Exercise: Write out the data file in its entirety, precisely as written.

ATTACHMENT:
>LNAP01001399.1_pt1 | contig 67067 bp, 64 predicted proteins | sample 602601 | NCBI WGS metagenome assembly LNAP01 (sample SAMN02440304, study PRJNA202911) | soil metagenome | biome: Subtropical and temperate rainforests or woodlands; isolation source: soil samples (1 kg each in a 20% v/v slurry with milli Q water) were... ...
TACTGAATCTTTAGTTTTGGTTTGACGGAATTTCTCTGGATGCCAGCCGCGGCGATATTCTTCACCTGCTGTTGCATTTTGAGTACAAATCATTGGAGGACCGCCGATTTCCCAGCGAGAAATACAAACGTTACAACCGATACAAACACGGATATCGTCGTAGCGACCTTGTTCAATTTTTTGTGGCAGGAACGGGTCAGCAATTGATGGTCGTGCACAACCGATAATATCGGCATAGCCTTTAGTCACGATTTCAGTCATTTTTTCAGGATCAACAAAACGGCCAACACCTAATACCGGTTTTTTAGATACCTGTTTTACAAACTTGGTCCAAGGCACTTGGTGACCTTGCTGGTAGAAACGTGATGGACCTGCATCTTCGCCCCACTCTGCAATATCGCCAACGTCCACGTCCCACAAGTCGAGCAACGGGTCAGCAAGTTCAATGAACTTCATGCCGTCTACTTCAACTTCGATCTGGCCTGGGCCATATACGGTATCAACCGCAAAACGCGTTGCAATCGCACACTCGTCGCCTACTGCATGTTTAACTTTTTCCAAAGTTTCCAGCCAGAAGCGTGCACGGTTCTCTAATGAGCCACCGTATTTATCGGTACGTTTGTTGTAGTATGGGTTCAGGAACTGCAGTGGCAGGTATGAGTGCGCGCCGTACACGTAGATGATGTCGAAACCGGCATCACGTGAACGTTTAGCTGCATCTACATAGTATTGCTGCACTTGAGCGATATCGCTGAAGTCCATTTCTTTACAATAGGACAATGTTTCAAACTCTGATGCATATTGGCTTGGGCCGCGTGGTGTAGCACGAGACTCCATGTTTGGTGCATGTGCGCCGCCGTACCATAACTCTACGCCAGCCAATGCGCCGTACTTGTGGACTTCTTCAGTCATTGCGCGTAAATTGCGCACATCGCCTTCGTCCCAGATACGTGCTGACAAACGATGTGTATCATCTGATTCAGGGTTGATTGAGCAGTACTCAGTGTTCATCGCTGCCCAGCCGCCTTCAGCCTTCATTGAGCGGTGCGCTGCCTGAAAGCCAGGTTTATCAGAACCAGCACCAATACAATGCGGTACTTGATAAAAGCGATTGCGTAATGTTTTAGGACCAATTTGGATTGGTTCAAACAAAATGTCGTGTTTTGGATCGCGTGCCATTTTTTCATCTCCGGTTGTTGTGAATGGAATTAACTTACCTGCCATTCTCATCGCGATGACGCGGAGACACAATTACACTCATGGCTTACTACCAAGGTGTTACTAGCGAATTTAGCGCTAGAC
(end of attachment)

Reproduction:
>LNAP01001399.1_pt1 | contig 67067 bp, 64 predicted proteins | sample 602601 | NCBI WGS metagenome assembly LNAP01 (sample SAMN02440304, study PRJNA202911) | soil metagenome | biome: Subtropical and temperate rainforests or woodlands; isolation source: soil samples (1 kg each in a 20% v/v slurry with milli Q water) were... ...
TACTGAATCTTTAGTTTTGGTTTGACGGAATTTCTCTGGATGCCAGCCGCGGCGATATTCTTCACCTGCTGTTGCATTTTGAGTACAAATCATTGGAGGACCGCCGATTTCCCAGCGAGAAATACAAACGTTACAACCGATACAAACACGGATATCGTCGTAGCGACCTTGTTCAATTTTTTGTGGCAGGAACGGGTCAGCAATTGATGGTCGTGCACAACCGATAATATCGGCATAGCCTTTAGTCACGATTTCAGTCATTTTTTCAGGATCAACAAAACGGCCAACACCTAATACCGGTTTTTTAGATACCTGTTTTACAAACTTGGTCCAAGGCACTTGGTGACCTTGCTGGTAGAAACGTGATGGACCTGCATCTTCGCCCCACTCTGCAATATCGCCAACGTCCACGTCCCACAAGTCGAGCAACGGGTCAGCAAGTTCAATGAACTTCATGCCGTCTACTTCAACTTCGATCTGGCCTGGGCCATATACGGTATCAACCGCAAAACGCGTTGCAATCGCACACTCGTCGCCTACTGCATGTTTAACTTTTTCCAAAGTTTCCAGCCAGAAGCGTGCACGGTTCTCTAATGAGCCACCGTATTTATCGGTACGTTTGTTGTAGTATGGGTTCAGGAACTGCAGTGGCAGGTATGAGTGCGCGCCGTACACGTAGATGATGTCGAAACCGGCATCACGTGAACGTTTAGCTGCATCTACATAGTATTGCTGCACTTGAGCGATATCGCTGAAGTCCATTTCTTTACAATAGGACAATGTTTCAAACTCTGATGCATATTGGCTTGGGCCGCGTGGTGTAGCACGAGACTCCATGTTTGGTGCATGTGCGCCGCCGTACCATAACTCTACGCCAGCCAATGCGCCGTACTTGTGGACTTCTTCAGTCATTGCGCGTAAATTGCGCACATCGCCTTCGTCCCAGATACGTGCTGACAAACGATGTGTATCATCTGATTCAGGGTTGATTGAGCAGTACTCAGTGTTCATCGCTGCCCAGCCGCCTTCAGCCTTCATTGAGCGGTGCGCTGCCTGAAAGCCAGGTTTATCAGAACCAGCACCAATACAATGCGGTACTTGATAAAAGCGATTGCGTAATGTTTTAGGACCAATTTGGATTGGTTCAAACAAAATGTCGTGTTTTGGATCGCGTGCCATTTTTTCATCTCCGGTTGTTGTGAATGGAATTAACTTACCTGCCATTCTCATCGCGATGACGCGGAGACACAATTACACTCATGGCTTACTACCAAGGTGTTACTAGCGAATTTAGCGCTAGAC